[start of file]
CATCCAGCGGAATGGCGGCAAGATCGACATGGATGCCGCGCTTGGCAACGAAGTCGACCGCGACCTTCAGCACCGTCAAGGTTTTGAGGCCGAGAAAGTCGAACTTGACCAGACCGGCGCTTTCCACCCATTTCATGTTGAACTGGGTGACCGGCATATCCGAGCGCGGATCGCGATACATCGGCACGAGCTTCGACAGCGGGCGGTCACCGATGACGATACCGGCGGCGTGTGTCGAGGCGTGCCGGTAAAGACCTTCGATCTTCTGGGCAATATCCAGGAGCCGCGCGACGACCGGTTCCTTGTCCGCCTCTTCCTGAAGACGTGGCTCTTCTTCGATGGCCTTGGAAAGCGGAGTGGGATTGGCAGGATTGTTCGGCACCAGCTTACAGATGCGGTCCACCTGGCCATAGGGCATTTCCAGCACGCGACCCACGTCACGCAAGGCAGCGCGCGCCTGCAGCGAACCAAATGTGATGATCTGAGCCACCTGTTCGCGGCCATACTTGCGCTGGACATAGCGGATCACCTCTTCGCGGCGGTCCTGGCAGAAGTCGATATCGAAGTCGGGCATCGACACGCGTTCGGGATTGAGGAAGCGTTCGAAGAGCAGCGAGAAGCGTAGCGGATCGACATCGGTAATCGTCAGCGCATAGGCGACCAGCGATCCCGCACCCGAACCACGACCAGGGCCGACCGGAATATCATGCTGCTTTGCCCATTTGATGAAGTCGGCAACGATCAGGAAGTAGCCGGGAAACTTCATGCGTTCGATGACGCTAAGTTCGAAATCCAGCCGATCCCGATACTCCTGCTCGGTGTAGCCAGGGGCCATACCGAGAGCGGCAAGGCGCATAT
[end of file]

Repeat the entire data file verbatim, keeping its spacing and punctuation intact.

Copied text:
CATCCAGCGGAATGGCGGCAAGATCGACATGGATGCCGCGCTTGGCAACGAAGTCGACCGCGACCTTCAGCACCGTCAAGGTTTTGAGGCCGAGAAAGTCGAACTTGACCAGACCGGCGCTTTCCACCCATTTCATGTTGAACTGGGTGACCGGCATATCCGAGCGCGGATCGCGATACATCGGCACGAGCTTCGACAGCGGGCGGTCACCGATGACGATACCGGCGGCGTGTGTCGAGGCGTGCCGGTAAAGACCTTCGATCTTCTGGGCAATATCCAGGAGCCGCGCGACGACCGGTTCCTTGTCCGCCTCTTCCTGAAGACGTGGCTCTTCTTCGATGGCCTTGGAAAGCGGAGTGGGATTGGCAGGATTGTTCGGCACCAGCTTACAGATGCGGTCCACCTGGCCATAGGGCATTTCCAGCACGCGACCCACGTCACGCAAGGCAGCGCGCGCCTGCAGCGAACCAAATGTGATGATCTGAGCCACCTGTTCGCGGCCATACTTGCGCTGGACATAGCGGATCACCTCTTCGCGGCGGTCCTGGCAGAAGTCGATATCGAAGTCGGGCATCGACACGCGTTCGGGATTGAGGAAGCGTTCGAAGAGCAGCGAGAAGCGTAGCGGATCGACATCGGTAATCGTCAGCGCATAGGCGACCAGCGATCCCGCACCCGAACCACGACCAGGGCCGACCGGAATATCATGCTGCTTTGCCCATTTGATGAAGTCGGCAACGATCAGGAAGTAGCCGGGAAACTTCATGCGTTCGATGACGCTAAGTTCGAAATCCAGCCGATCCCGATACTCCTGCTCGGTGTAGCCAGGGGCCATACCGAGAGCGGCAAGGCGCATAT